Upper Clyde Shipbuilders Limited
The consolidation was a result of the Geddes Report
, published in 1966, and the subsequent Shipbuilding Industry Act 1967 (sponsored by the Minister of Technology
, then Anthony Wedgwood Benn
) which recommended rationalisation and horizontal integration
of shipbuilding in the United Kingdom into large regional groups, aided with grants from the state Shipbuilding Industry Board, in order to achieve economies of scale
and better compete in the market for increasingly large merchant vessels
. The creation of these groupings included Scott Lithgow
on the Lower Clyde
, Swan Hunter
and Robb Caledon
on the east coast of Scotland.
The government had a 48.4% minority holding in the consortium and provided a £5.5m interest-free government loan over the first three years. UCS had a combined order book at the time worth £87m.
Collapse of UCS
After the company's collapse, rather than striking, unions representing the shipyard's workers decided to conduct a "work-in
" to complete orders already in place.
One objective was to dispel the idea of the workers being 'work-shy' and also illustrate the long-term viability of the yards and the right to work
The work-in was led by a group of young shop stewards, including Jimmy Reid
, Jimmy Airlie
, Sammy Barr
and Sammy Gilmore
, the former three being members of the Communist Party of Great Britain
Reid wanted to ensure the workers projected the best image of the yard workers he possibly could, and he insisted on tight discipline. He addressed the workers at the yards, where he instructed them that there should be "no hooliganism, no vandalism and no bevvying [drinking]".
The shipbuilders' tactics worked, and public sympathy in the Glasgow
area and beyond was on the side of the workers who took part. That was backed up with demonstrations in Glasgow, one of which was attended by around 80,000 marchers.
At one demonstration, on Glasgow Green
, Tony Benn
addressed those in attendance, and Matt McGinn
and Billy Connolly
(both former shipyard workers) offered entertainment to the gathered crowd. The campaign was also well-backed financially, and at one meeting for the campaign, Jimmy Reid was able to announce that the campaign had received a £5,000 contribution from John Lennon
, to which an attendee replied "but Lenin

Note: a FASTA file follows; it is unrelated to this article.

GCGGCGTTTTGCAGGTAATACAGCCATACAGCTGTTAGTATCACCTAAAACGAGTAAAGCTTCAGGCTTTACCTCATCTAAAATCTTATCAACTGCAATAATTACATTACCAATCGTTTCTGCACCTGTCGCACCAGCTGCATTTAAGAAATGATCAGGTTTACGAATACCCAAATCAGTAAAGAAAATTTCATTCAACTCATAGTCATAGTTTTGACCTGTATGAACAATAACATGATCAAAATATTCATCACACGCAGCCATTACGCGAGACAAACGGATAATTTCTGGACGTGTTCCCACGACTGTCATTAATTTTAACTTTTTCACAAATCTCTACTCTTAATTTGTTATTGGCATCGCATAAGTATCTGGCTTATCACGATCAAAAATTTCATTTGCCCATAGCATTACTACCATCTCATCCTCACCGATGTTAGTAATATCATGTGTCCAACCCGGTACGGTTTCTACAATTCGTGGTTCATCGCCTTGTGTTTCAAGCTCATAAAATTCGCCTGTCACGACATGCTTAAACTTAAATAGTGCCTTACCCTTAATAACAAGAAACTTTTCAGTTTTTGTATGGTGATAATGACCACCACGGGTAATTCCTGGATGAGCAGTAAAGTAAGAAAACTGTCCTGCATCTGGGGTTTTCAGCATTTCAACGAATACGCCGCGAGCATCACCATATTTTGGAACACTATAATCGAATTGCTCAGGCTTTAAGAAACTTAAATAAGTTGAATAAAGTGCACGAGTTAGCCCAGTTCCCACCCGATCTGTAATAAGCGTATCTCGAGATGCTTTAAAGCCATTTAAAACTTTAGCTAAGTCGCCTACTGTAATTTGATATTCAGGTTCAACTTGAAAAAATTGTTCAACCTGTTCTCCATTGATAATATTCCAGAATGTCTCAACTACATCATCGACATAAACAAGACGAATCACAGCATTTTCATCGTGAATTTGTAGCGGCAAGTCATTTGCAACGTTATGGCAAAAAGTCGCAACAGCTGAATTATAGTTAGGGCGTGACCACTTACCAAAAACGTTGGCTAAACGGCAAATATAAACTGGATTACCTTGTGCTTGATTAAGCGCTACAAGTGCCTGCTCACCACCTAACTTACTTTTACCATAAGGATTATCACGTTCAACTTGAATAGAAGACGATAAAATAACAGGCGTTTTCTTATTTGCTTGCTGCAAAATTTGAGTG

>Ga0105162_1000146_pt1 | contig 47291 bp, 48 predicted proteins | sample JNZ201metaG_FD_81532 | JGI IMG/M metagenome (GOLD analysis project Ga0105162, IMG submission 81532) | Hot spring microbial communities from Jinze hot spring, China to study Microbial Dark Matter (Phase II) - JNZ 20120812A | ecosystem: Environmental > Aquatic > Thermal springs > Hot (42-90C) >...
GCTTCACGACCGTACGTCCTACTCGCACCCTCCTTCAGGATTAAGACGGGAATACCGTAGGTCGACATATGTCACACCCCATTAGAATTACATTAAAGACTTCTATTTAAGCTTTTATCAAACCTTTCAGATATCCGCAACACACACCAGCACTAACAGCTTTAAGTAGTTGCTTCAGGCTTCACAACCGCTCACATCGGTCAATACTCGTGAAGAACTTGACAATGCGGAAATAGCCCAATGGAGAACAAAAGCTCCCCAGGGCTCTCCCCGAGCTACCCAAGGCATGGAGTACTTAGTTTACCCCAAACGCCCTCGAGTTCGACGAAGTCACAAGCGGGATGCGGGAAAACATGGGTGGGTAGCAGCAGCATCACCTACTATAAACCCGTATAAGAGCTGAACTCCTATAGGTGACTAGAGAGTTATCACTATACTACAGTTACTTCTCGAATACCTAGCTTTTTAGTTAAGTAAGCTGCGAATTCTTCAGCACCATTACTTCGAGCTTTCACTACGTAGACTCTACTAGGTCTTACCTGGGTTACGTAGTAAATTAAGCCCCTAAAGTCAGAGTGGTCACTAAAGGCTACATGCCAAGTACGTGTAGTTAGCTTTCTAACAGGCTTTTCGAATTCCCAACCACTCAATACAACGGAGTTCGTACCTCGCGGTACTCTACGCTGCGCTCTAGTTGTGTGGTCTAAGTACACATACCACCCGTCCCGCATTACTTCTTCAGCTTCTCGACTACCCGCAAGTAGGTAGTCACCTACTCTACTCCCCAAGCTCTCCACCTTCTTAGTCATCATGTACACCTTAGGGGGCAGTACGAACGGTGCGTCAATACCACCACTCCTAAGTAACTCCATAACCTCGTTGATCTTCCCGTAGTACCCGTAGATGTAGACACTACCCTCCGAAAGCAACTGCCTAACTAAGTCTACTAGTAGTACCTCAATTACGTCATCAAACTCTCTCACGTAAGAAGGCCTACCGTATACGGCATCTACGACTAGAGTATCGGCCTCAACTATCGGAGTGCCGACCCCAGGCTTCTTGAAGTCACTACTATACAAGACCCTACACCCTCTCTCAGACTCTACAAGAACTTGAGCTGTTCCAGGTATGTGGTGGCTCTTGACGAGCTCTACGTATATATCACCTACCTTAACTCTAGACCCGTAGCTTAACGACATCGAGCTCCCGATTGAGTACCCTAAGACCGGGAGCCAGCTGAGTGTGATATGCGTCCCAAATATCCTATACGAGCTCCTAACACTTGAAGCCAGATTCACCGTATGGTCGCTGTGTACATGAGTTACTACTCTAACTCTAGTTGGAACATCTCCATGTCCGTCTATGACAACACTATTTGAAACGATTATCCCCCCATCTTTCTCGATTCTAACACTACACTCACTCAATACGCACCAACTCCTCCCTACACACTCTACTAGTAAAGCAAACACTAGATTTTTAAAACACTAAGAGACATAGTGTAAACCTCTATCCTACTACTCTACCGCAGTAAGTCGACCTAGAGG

's deid!" (dead).
Analysis of the work-in
Conservative government would be more far-reaching in its attempts to remove state involvement in industrial affairs.
Restructuring and aftermath
In February 1972, the Conservative government relented to the demands of the workers, and restructured the yards around two new companies: Govan Shipbuilders
was established (formerly Fairfields), along with its subsidiary Scotstoun Marine Ltd
(formerly Connells). Yarrow Shipbuilders
had already withdrawn from UCS in April 1970 and regained its status as an independent company (until 1977, when it was nationalised as part of British Shipbuilders
, along with Govan Shipbuilders). A fourth yard, at Clydebank (formerly John Brown), was sold to Marathon Oil
as an oil-rig fabrication yard; which eventually closed in 2001.
The former Alexander Stephens and Sons
yard at Linthouse was closed in 1972 after the liquidation of UCS.
As of 2012, two major shipyards on the Upper Clyde (the former Yarrow and Fairfields yards) remain in operation, as BAE Systems Surface Ships
, owned by the defence contractor BAE Systems
. It focuses principally on the design and construction of technologically advanced warships for the Royal Navy
and other navies around the world.
- ^ a b c [dead link]
- ^ Strategies of Growth, Diversification and Rationalization in the Evolution of Concentration in British Shipbuilding, D. Todd, 1983 Pdfserve.informaworld.com
- ^ "Glasgow Caledonian University Archives". Gcu.ac.uk. Archived from the original on 20 January 2013. Retrieved 16 September 2017.
- ^ Modern Shandon shipbuilding boss[permanent dead link] Helensborough Heritage, 29 December 2008
- ^ [dead link]
- ^ There will be bevvying, The Scotsman, 16 July 2002
- ^ "Scran : Marchers supporting the Upper Clydeside Shipbuilders, Glasgow, 1971". Scran.ac.uk. Retrieved 16 September 2017.
- ^ "Sunnygovan.com". Sunnygovan.com. Retrieved 16 September 2017.
- ^ Hollowell, Jonathan (13 December 2002). Britain Since 1945. ISBN 9780631209683. Archived from the original on 3 January 2014. Retrieved 7 November 2016.
Last edited on 24 March 2021, at 16:04
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